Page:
The ratios of Zinc and Bromine in Tisdale 2 were much higher -- take careful note of that log scale on the y-axes. ("Everything is linear if plotted log-log with a fat magic marker."). According to the science team, this possibly tells us a story about some kind of water flow, which deposits only certain stuff, stuff that we can see and touch and virtually feel right now with a hunching piece of metal on wheels. Cool.

Once we decided we had poked and prodded Tisdale 2 enough, we wanted to move on to the Northeast. Our next target: The Noachian. The multiple drives took us past the Tisdales:

Through sol 2710, which just passed by, here's our map:

Courtesy NASA/JPL/OSU/Cornell/AU

Interestingly, per the drive plan proposed by RP Frank and the science team several hundred meters before we hit Cape York, we're pretty much right on track. We're on the hunt for the next part of the story, gaining our context along the way to placing that fat Mossbauer spectrometer thingy on a fat piece of Noachian. 

(Ahem... and then sit there forever while we curse whichever god made the concept of half lives. The bastard.)

On 2709, we came on a nice piece of exposed outcrop. This one was playing nice; unlike Tisdale 2, we had a variety of target locations that were unquestionably RAT-able and APXS-able, and unlike Tisdale 2, we didn't have to worry about running the IDD smack into the side of it. This outcrop is just another part of the Cape York context, which, in a larger meta-picture, tells us the story of Endeavour, which, in an even larger meta-story, gives us a piece of the history of Mars. Why a new target? Why not go right for the purported Noachian? Squyres had a great answer. Paraphrased:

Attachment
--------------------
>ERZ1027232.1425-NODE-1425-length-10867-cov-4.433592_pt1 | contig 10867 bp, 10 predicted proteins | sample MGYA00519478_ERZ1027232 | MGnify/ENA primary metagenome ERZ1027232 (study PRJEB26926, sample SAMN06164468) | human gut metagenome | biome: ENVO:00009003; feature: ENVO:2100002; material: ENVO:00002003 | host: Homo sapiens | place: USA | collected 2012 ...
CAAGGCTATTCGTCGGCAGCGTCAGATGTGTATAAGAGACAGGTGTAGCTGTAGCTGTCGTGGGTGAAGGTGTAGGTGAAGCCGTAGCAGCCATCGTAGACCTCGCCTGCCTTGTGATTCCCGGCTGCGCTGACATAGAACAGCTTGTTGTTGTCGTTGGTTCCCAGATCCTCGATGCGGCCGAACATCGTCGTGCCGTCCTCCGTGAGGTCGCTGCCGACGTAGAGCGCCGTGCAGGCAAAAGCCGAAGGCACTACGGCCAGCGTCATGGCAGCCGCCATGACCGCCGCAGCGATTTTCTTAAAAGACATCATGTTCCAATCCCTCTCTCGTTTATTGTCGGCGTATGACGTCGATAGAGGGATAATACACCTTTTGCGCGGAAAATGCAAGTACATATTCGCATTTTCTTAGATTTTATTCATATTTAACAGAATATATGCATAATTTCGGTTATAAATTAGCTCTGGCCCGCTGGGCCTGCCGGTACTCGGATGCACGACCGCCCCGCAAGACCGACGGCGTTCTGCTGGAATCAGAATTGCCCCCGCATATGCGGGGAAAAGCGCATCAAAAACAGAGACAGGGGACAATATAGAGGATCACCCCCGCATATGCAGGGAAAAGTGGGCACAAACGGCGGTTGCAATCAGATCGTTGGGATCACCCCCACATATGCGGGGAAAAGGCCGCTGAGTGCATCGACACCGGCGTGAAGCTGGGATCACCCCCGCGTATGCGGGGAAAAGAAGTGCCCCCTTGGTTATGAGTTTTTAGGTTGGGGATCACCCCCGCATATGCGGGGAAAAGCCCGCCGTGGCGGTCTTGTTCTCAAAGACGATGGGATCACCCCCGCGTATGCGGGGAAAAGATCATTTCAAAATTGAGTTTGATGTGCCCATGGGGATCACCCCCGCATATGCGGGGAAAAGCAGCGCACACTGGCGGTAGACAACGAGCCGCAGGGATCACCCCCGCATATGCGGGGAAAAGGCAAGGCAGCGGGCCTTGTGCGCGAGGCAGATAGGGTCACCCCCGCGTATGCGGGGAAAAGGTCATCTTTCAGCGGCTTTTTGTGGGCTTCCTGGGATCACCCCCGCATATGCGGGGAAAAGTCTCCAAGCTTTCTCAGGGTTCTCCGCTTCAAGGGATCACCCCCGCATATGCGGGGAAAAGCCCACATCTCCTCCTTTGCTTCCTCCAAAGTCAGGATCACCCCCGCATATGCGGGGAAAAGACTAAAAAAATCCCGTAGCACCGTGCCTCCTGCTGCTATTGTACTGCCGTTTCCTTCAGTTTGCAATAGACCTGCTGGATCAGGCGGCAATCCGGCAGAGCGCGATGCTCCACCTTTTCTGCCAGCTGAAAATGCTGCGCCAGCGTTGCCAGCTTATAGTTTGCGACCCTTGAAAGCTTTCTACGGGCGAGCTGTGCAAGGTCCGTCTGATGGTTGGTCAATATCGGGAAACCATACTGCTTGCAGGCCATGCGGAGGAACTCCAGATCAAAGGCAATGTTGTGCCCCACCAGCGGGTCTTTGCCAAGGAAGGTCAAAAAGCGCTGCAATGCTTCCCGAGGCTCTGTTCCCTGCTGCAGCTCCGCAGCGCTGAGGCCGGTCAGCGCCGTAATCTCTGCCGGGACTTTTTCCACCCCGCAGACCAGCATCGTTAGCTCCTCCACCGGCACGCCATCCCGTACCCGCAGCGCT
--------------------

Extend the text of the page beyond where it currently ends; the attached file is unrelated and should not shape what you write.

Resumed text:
The new target should be IDD'd... it looks bright and Noachian itself... Need to build a nice story here and relate it to the Tisdales... We think there might be a coating, so we'll have to choose a target carefully and at least APXS it... Consider RAT'ing it to get into its guts... 
It is something entirely new, or SOS ("Same Old Sulfates")? This is our first major Noachian target, so let's make it count.

Oh. It IS the Noachian!

Our 2709 drive placed Oppy just out of reach of the new outcrop. The SOWG selected a suite of options for possible final approaches:

Then we approached a final target: Chester Lake. The RPs nailed a bump drive to get us right in the IDD sweet spot:


Then, a curveball: We lost a sol due to the GRAIL launch slip. More specifically, we lost our ability to uplink a set of plans for sol 2712, so we're allowing the "runout science" sequence — a Pancam Tau, among other things — to execute. No problem. 2712 was part of a 3-sol plan, so sol 2713 is golden for us. As such, the team planned an IDD placement on Chesterlake. With it, the usual MI stacks and an APXS integration on targets called "Salisbury". 

Images from these will come down sometime this weekend. With that, more context. With that, more story. With that, a healthy amount of 



Quotes of the week:

"Why don't I have any shifts this week?"

"Also, why don't I have any shifts this week?"

"All in all, just another day in paradise."
-Scott Maxwell

No comments: